FORT CARSON, Colo. – Soldiers from 1st Battalion, 2nd Aviation Regiment, hosted an exhibition for their families Oct. 10, to showcase AH-64D Apache maneuvers and munitions.
Several hundred people gathered from 2 p.m. to sunset at Range 109, where soldiers displayed service weapons, tactical vehicles and Apaches, the Army’s premier attack helicopter.
More than 400 soldiers from 1st Bn., 2nd Avn. Reg., are scheduled to deploy in January with the 25th Combat Aviation Brigade, 25th Inf. Div., from Fort Shafter, Hawaii, during an upcoming rotation of forces in Afghanistan. Department of Defense officials announced the brigade’s deployment in September.
Upon arriving to the live-fire range, 9-year-old Jose Barrera promptly climbed aboard a staged Apache. He helped his friend, Cameron Kavalec, 9, figure out how pilots enter the tandem-seated cockpit. Chief Warrant Officer 3 Carlos Barrera, Jose’s father, has flown the Army’s attack helicopter throughout his son’s life.“Jose loves to come out here — every time is like his first time,” said his mother, Bernadette Barrera. “Every time they have a demonstration, we try to come out. It connects us with our husbands, with what they do. Jose knows his dad flies, so he’s pretty excited about seeing the helicopters in action.”
Apaches are designed to destroy high-value targets, protect ground units and provide aerial escorts, said Chief Warrant Officer 2 Nathon Woelke, one of six master gunners assigned to 1st Bn., 2nd Avn. Reg. Woelke narrated two opportunities for Army families to watch Apache pilots perform small-unit tactics.
“The theme today is teamwork,” said Woelke, addressing Army spouses, children and friends, ready for the evening’s final show.
“We’re going to recognize all the efforts that go into flying an Apache and keeping them effective downrange,” said Woelke. “We have a whole array of people in different specialties that make these things work.”
Woelke called for a crew chief to prepare the empty Apache. A soldier stood up from the bleachers, and then ran to the nearby aircraft. Next he requested a pilot and co-pilot, which prompted Capt. Brian Matthews, pilot-in-command, and Chief Warrant Officer 2 Adam Lietz, co-pilot gunner, to join the crew chief.
Matthews and Lietz completed an inspection, while a crew loaded Hellfire missiles and checked the M230 chain gun and Hydra 70 rocket launchers. Soldiers in a Humvee arrived with a heavy expanded mobility tactical truck capable of transporting 2,500 gallons of fuel. After about 15 minutes, the area cleared.
“Gentlemen, start your engines,” said Woelke. The pilots switched on the twin-turbine engines and the top four blades gained momentum. As the helicopter lifted upward, strong gusts of dust struck the crowd.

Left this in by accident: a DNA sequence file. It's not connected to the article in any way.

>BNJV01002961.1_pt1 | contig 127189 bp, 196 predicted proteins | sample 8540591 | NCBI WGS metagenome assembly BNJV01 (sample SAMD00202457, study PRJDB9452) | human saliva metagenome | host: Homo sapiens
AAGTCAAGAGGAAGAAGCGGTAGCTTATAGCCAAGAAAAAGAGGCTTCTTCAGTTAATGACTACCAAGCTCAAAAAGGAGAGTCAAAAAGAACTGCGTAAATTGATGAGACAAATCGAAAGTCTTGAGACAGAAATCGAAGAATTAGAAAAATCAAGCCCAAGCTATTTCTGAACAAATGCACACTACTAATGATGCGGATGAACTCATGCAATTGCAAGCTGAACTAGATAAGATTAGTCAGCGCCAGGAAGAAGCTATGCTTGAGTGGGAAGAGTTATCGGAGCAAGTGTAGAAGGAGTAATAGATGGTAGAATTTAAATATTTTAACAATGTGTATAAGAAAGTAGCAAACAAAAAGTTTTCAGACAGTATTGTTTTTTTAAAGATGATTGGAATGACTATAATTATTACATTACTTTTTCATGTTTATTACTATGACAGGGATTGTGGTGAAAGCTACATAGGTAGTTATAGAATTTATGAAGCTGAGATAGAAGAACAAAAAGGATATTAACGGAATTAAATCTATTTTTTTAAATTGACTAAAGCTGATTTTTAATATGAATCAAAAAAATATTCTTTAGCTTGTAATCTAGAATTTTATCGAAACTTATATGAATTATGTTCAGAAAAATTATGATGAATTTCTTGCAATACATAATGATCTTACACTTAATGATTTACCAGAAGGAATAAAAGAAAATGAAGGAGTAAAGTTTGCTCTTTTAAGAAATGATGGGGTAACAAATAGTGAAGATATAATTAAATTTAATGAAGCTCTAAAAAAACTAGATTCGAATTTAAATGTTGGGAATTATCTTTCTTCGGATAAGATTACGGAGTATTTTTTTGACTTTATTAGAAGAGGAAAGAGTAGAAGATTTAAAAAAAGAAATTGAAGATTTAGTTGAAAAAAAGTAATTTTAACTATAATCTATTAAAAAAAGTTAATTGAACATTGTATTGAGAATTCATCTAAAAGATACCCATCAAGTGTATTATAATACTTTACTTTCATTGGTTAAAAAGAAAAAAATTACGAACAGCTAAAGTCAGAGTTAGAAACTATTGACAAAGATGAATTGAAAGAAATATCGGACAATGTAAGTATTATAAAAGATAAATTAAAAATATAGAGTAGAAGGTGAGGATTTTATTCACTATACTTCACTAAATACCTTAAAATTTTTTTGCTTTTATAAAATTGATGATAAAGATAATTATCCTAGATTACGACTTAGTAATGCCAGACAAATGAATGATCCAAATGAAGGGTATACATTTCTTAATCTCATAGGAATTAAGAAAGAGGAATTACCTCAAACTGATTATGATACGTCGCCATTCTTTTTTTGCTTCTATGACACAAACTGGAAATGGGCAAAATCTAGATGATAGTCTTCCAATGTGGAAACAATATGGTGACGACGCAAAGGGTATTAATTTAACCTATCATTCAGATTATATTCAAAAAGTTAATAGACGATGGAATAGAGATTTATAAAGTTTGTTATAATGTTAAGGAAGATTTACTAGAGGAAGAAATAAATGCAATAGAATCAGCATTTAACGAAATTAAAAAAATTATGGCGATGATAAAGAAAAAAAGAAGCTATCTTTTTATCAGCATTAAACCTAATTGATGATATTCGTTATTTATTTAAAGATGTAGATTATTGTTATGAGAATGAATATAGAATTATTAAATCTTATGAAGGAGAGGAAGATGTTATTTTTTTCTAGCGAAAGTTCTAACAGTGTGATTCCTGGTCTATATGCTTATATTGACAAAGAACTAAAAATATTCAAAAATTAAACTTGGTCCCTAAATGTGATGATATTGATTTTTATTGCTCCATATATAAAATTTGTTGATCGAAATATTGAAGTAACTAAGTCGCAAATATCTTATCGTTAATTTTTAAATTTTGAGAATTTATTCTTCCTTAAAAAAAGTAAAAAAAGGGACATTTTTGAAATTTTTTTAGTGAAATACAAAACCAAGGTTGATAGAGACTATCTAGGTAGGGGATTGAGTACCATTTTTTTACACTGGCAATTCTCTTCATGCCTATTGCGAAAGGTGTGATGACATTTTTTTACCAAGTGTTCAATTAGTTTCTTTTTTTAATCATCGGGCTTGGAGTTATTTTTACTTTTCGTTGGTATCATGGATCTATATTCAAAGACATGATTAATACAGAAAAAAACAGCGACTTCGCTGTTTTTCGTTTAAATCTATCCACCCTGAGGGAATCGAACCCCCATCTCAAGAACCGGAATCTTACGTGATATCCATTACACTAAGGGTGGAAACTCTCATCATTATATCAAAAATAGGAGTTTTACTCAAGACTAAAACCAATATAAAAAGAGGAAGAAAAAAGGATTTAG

Matthews and Lietz united with a second Apache team for rotated battlefield drills. One aircraft provided cover while the other engaged targets. They fired folding-fin aerial rockets and triggered 25- to 50-round bursts of 30 mm bullets. Woelke clarified broadcasted radio conversations with the pilots.
“It was my first time seeing the helicopters in action — I’m very impressed and kind of in awe,” said Bernadette Barrera.
“I’ve seen Apaches on television, but seeing it in person is really something else … you can really feel the pounding of the bullets. It’s just amazing what these guys do. You have to be a special person to maneuver one of these things.
“I’ve seen Apaches on television, but seeing it in person is really something else … you can really feel the pounding of the bullets.”
“I want to call my husband and tell him I love him,” said Bernadette Barrera. Her husband was at Fort Rucker, Ala., attending a course critical for his advancement as a senior Army officer, she said.
“The Apache’s capabilities to engage and destroy the enemy are the best in the world,” said Capt. Mark Handloff, 1st Bn., 2nd Avn. Reg., a fire support officer who helped coordinate the event. “Its ability to project force is unparalleled, that was certainly on display during the combat maneuvering flights.
“Being able to see that in a live fire, it really showed the culmination of all the training and exercises: a unit that’s prepared to deploy, support the Afghan government, Afghan security forces and destroy the enemy.”
The battalion’s departure to Afghanistan begins its first combat deployment since relocating from Camp Eagle in Wonju, South Korea, to Fort Carson in 2009. Unit leadership has been focused on balancing combat training with family activities, said Handloff.
Watching the combat maneuvering flights and live-fire engagements instilled confidence in the soldiers’ readiness for combat, he said.